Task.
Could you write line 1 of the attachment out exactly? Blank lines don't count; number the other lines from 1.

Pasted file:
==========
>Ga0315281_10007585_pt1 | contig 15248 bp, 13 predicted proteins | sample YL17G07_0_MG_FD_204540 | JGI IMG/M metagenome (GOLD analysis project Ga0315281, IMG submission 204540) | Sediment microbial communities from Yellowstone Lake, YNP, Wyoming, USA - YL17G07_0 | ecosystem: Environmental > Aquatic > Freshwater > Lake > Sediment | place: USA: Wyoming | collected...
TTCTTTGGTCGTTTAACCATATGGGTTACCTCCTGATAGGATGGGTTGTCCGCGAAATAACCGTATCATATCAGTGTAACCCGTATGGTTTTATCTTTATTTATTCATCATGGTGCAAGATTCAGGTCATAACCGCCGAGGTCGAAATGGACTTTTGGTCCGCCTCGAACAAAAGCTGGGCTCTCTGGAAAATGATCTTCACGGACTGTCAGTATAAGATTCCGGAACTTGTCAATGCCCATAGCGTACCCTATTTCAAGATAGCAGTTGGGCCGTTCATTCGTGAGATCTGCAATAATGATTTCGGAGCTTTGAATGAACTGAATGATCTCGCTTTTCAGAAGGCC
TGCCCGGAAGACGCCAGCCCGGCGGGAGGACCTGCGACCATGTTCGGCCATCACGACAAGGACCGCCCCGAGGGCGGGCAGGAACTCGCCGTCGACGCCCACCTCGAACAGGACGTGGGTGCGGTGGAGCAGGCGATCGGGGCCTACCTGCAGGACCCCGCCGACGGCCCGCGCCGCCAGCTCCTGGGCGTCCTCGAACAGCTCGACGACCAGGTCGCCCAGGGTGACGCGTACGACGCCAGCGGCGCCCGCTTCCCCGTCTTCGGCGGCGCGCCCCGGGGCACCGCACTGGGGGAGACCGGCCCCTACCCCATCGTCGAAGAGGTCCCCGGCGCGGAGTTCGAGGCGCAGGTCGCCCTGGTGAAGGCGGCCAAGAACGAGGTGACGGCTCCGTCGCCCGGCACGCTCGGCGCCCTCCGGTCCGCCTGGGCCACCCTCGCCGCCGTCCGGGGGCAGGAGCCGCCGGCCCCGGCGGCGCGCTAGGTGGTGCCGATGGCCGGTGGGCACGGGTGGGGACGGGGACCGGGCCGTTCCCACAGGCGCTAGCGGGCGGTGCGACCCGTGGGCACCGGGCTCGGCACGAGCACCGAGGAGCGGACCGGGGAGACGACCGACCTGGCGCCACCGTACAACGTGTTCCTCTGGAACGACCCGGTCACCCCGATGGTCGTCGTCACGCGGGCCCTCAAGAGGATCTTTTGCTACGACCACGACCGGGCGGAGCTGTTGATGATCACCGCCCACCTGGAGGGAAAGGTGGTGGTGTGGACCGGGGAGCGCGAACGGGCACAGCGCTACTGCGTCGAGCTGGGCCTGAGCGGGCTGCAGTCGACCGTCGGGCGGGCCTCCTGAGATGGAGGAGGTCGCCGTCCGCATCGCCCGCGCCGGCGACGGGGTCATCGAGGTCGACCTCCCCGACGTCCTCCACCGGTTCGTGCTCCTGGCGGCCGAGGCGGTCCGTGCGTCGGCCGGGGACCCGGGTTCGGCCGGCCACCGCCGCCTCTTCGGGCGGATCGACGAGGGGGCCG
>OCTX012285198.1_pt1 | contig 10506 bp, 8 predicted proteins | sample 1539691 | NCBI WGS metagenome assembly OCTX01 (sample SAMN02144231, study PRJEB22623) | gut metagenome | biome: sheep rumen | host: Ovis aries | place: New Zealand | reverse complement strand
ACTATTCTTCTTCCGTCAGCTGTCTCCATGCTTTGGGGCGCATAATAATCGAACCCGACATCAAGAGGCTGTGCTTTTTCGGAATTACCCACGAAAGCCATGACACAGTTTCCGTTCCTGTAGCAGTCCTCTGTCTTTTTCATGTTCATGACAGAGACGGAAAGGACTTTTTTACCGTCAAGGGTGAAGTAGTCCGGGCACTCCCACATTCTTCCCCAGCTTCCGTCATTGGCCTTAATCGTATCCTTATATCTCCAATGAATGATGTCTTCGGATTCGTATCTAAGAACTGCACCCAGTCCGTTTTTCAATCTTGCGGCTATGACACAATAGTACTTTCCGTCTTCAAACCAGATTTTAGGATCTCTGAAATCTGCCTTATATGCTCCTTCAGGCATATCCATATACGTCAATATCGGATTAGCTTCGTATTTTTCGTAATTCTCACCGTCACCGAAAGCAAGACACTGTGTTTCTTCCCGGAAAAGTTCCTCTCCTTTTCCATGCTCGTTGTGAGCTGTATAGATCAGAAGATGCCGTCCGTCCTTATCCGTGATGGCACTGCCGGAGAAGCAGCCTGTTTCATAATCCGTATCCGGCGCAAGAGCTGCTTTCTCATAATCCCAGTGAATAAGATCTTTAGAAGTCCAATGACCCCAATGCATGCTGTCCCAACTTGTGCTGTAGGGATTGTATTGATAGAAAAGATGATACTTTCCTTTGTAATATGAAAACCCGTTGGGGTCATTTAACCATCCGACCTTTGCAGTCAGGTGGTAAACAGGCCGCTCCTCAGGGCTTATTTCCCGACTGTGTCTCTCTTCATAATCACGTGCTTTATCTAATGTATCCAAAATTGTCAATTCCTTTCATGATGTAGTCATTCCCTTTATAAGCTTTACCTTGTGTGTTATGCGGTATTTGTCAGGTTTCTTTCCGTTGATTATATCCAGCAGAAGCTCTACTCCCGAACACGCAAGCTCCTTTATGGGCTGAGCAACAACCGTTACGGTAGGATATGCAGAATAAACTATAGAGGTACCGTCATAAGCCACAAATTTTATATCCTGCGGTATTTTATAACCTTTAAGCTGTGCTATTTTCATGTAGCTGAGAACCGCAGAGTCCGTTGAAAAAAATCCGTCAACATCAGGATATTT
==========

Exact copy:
>Ga0315281_10007585_pt1 | contig 15248 bp, 13 predicted proteins | sample YL17G07_0_MG_FD_204540 | JGI IMG/M metagenome (GOLD analysis project Ga0315281, IMG submission 204540) | Sediment microbial communities from Yellowstone Lake, YNP, Wyoming, USA - YL17G07_0 | ecosystem: Environmental > Aquatic > Freshwater > Lake > Sediment | place: USA: Wyoming | collected...